A Christmas sermon: Bright Blooms Dark Night

Birth of Jesus; Geertgen tot Sint Jans; c. 1490; oil on oak; National Gallery London

What is the radical truth that pulls us back to the Christmas story again and again? I want to share with you, in its entirety, the Christmas sermon from my pastor, Emily Scott, at St. Lydia’s, and just let it speak for itself. (Have I mentioned today how blessed I am to be part of St. Lydia’s and hear Emily preach every week?)

We know the story of Christmas.
Mary, Joseph.
A child in a manger.
An angel, the shepherds.

It has a mysterious hold on us.
We tell it again and again.
Through carols we search
for the mingling of word and melody
that will unlock its meaning.
Through pageants we rehearse the story once more:
we stand at the manger
among halos constructed of tinsel and cardboard,
amid a herd of wooly, preschooled sheep.

We have told this story a thousand times,
in a thousand different ways.
The set is always the same,
we know the script by heart.
And yet,
it continues to pull us back
to something that is both basic
and fundamentally true.
For a moment a door in our hearts slips open
and we are as still and unguarded as the rose in winter,
hovering on a cusp, ready to bloom.

*

A few years ago, when I was a staff member at a very big,
progressive Church on the Upper West Side,
we had the occasion to welcome Archbishop Desmond Tutu,
who came to preach.
Archbishop Tutu was the first black South African Bishop
of Capetown in South Africa.
He was instrumental in dismantling apartheid
and winner of the Nobel Peace Prize.
The staff and the leaders at Riverside were all in a tizzy over his arrival.
We scrambled around, making sure that everything would go perfectly
from the moment he arrived to the moment he left.
We fussed with lighting,
replaced all the batteries in the microphones.
We ordered food that we were assured would be to his taste.
I was coordinating the worship services,
and I think I made about 36 drafts of the bulletin,
because we kept learning that more VIP’s were coming
and I’d have to create some kind of appropriately important speaking role for them
and shuffle around all the seating up in the chancel.

And then he arrived.
All five foot three of him entered the chapel where the clergy were vesting
and he was immediately subsumed by all the important guests,
paraded around and introduced to everyone who was there to greet him.
You could barely see him at the center of the huddle of clergy who had surrounded him.
I stood on the outside, near the wall, with a few other staff members,
and took it all in.
I had never seen someone who exuded such pure,
unbridled joy.
It was no wonder that everyone wanted to be close to him.

And then something kind of amazing happened.
I saw Bishop Tutu’s eyes break free from all the important people,
that inner circle that had had surrounded him,
and scan the outside of the room.
And he saw all of us standing there,
Ralph who was the head of maintenance,
and Marlon who worked the sound booth,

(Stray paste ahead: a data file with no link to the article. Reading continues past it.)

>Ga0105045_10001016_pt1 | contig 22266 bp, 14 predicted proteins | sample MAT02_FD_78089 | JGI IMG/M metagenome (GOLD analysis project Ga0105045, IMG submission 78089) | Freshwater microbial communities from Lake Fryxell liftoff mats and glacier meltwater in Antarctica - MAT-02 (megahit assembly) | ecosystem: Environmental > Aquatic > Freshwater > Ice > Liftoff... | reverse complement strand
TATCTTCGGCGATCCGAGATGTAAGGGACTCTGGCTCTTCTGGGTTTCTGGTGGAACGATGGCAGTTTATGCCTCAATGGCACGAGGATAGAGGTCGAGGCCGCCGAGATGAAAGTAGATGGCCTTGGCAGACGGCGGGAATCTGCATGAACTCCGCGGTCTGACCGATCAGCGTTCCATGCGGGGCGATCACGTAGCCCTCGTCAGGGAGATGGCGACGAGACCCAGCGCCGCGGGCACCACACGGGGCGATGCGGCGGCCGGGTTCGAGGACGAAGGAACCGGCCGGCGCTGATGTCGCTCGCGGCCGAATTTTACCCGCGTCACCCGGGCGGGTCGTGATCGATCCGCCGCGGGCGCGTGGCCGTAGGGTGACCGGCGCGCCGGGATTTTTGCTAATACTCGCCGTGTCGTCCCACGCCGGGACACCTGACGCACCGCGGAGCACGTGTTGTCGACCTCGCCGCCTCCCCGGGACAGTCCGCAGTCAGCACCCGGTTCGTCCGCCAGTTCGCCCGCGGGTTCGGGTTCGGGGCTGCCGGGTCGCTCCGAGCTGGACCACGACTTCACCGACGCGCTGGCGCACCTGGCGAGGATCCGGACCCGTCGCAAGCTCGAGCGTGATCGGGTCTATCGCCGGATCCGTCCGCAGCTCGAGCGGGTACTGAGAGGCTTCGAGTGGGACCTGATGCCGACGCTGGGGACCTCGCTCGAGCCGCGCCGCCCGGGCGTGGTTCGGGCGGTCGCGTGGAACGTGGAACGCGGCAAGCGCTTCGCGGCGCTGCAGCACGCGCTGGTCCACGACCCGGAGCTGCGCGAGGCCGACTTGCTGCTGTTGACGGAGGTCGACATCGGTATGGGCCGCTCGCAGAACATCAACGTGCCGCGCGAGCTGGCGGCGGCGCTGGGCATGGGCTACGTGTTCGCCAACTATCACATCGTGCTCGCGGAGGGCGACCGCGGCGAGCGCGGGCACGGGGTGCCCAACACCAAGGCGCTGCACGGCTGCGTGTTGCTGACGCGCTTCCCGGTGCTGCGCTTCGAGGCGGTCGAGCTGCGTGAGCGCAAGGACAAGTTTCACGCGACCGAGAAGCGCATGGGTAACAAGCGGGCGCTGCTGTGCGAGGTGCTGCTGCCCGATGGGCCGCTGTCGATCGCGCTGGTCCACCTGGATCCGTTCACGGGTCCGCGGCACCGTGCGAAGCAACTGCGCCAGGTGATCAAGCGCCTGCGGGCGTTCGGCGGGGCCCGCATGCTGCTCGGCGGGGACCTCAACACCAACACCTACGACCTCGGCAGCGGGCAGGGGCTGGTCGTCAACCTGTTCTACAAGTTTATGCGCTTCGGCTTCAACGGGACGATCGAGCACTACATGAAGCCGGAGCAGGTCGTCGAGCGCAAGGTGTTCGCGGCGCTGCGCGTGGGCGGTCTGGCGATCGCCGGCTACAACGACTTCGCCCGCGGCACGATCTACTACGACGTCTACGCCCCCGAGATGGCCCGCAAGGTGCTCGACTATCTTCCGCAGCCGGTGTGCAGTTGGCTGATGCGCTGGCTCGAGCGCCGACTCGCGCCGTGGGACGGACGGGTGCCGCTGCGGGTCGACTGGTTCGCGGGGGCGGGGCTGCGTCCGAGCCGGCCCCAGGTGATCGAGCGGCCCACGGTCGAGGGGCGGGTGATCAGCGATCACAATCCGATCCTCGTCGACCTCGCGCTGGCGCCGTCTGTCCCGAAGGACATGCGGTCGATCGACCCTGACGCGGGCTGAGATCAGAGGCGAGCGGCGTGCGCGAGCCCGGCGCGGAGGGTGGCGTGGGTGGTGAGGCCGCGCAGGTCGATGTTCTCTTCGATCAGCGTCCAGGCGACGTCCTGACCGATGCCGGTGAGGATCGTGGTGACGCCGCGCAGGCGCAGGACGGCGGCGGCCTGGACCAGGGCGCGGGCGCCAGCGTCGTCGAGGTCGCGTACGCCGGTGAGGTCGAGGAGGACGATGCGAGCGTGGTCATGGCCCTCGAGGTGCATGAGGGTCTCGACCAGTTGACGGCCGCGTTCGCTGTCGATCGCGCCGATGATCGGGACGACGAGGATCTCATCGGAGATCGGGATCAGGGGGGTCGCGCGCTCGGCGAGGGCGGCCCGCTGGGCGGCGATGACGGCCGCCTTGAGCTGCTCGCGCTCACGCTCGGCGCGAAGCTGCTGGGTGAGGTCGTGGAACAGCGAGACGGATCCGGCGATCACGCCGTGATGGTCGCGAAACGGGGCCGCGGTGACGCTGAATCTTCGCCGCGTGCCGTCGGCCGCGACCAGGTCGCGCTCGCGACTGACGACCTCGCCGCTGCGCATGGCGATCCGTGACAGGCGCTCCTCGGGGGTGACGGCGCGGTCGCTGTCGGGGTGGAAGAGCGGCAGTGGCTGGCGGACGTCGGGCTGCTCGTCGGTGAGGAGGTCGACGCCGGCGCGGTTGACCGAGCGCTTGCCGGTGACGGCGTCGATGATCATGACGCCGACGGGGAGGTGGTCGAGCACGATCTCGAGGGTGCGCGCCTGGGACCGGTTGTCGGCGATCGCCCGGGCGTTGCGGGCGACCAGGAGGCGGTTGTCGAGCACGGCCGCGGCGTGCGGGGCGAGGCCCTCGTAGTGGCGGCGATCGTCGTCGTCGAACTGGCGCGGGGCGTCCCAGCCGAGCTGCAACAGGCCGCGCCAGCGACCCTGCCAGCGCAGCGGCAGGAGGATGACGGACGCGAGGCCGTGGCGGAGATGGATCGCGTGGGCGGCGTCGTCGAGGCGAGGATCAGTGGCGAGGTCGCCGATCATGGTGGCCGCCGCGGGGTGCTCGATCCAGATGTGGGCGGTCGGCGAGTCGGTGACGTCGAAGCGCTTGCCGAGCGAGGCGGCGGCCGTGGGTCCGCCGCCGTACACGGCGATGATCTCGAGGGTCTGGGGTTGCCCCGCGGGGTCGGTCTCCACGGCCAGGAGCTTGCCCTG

and me,
and he very graciously broke through the ring of VIP’s that ensconced him
and walked over to us,
and shook all of our hands.
And learned our names.
And smiled at us in a way that made you think,
God must love me, because this man does.

*

Mary, Joseph.
A child in the manger.
An angel. The shepherds.

They are the ingredients of a story
of a God who,
just like Bishop Tutu,
is always looking to the edges.
Surrounded by a throng of the most important people,
all elbowing their way in for a word or a handshake,
God quietly slips away
and finds the custodial staff, hanging back in the corner.

If you’re looking for God,
you can expect to find her around the edges.
The inn was filled with important people.
And so God preferred to be born out back, in a feeding trough.

*

Perhaps what keeps us returning to this story,
drawing us back to tell it once more,
is not tradition or sentiment,
but that it makes us feel seen.

The strains of carols,
the words and melody we search for but can’t seem to find,
the truth revealed as we gaze on the child in the manger,
is that God is for everyone.
No matter where you stand in the room,
God sees you,
seeks you out where you are,
knows your name.

It is a truth that is so simple as to seem impossible.
That love has come to live among us,
tender and fresh;
a rose that blooms in the silent, unseen hours of the half spent night.
Amid a frozen landscape,
love springs up
and catches us unaware.
We thought that no one would see us here,
standing in the corner.
But love has found us, despite our best intentions.

This is Christmas.
To stand quietly, as the door to your heart slips open
and God enters in,
a bright, unexpected blossom,
hovering on the cusp,
and ready to bloom.

About Phil Fox Rose

Phil Fox Rose is a writer, editor and content lead based in New York. He is coordinator of Contemplative Outreach of New York, helping promote centering prayer, which has been his contemplative practice for nearly 20 years. Raised atheist by ex-Mormons, Phil has journeyed through Quakerism, deep ecology, Buddhism and Catholicism. Now he's a congregant, worship leader, cook and chair of the leadership team at St. Lydia's, an awesome dinner church in Brooklyn, NY, and spends as much time in nature as possible. Phil has been a political party leader, videographer, tech journalist, punk roadie, software designer, sheepherder, stockbroker and downtempo radio DJ. A common thread is the process of learning about stuff, figuring it out and then sharing that understanding with others. Follow Phil by RSS feed, email, Facebook, Twitter and Pinterest.


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